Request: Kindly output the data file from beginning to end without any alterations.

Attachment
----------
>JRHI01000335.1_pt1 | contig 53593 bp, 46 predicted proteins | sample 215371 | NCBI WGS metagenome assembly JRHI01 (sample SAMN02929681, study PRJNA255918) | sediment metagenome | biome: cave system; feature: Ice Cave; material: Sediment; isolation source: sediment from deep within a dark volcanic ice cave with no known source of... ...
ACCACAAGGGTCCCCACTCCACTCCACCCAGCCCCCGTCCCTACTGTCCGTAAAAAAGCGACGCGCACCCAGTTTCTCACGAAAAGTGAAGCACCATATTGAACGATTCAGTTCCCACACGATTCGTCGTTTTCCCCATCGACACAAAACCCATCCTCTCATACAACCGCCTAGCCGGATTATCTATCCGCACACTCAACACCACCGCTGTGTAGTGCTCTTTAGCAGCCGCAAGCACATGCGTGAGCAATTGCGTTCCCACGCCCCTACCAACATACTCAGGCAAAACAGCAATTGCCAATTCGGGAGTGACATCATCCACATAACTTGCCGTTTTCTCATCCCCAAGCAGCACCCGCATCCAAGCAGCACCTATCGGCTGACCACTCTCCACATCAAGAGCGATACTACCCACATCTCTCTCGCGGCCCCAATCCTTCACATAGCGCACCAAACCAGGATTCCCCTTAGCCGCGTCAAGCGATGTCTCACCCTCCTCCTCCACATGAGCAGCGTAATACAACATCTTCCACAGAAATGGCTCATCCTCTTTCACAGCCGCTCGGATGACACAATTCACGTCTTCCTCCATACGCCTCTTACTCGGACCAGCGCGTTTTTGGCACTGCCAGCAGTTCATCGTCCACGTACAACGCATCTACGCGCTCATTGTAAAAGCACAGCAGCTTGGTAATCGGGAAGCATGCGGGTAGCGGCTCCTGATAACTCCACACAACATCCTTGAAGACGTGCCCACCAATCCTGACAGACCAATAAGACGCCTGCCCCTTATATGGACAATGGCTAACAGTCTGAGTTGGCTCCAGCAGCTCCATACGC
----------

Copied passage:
>JRHI01000335.1_pt1 | contig 53593 bp, 46 predicted proteins | sample 215371 | NCBI WGS metagenome assembly JRHI01 (sample SAMN02929681, study PRJNA255918) | sediment metagenome | biome: cave system; feature: Ice Cave; material: Sediment; isolation source: sediment from deep within a dark volcanic ice cave with no known source of... ...
ACCACAAGGGTCCCCACTCCACTCCACCCAGCCCCCGTCCCTACTGTCCGTAAAAAAGCGACGCGCACCCAGTTTCTCACGAAAAGTGAAGCACCATATTGAACGATTCAGTTCCCACACGATTCGTCGTTTTCCCCATCGACACAAAACCCATCCTCTCATACAACCGCCTAGCCGGATTATCTATCCGCACACTCAACACCACCGCTGTGTAGTGCTCTTTAGCAGCCGCAAGCACATGCGTGAGCAATTGCGTTCCCACGCCCCTACCAACATACTCAGGCAAAACAGCAATTGCCAATTCGGGAGTGACATCATCCACATAACTTGCCGTTTTCTCATCCCCAAGCAGCACCCGCATCCAAGCAGCACCTATCGGCTGACCACTCTCCACATCAAGAGCGATACTACCCACATCTCTCTCGCGGCCCCAATCCTTCACATAGCGCACCAAACCAGGATTCCCCTTAGCCGCGTCAAGCGATGTCTCACCCTCCTCCTCCACATGAGCAGCGTAATACAACATCTTCCACAGAAATGGCTCATCCTCTTTCACAGCCGCTCGGATGACACAATTCACGTCTTCCTCCATACGCCTCTTACTCGGACCAGCGCGTTTTTGGCACTGCCAGCAGTTCATCGTCCACGTACAACGCATCTACGCGCTCATTGTAAAAGCACAGCAGCTTGGTAATCGGGAAGCATGCGGGTAGCGGCTCCTGATAACTCCACACAACATCCTTGAAGACGTGCCCACCAATCCTGACAGACCAATAAGACGCCTGCCCCTTATATGGACAATGGCTAACAGTCTGAGTTGGCTCCAGCAGCTCCATACGC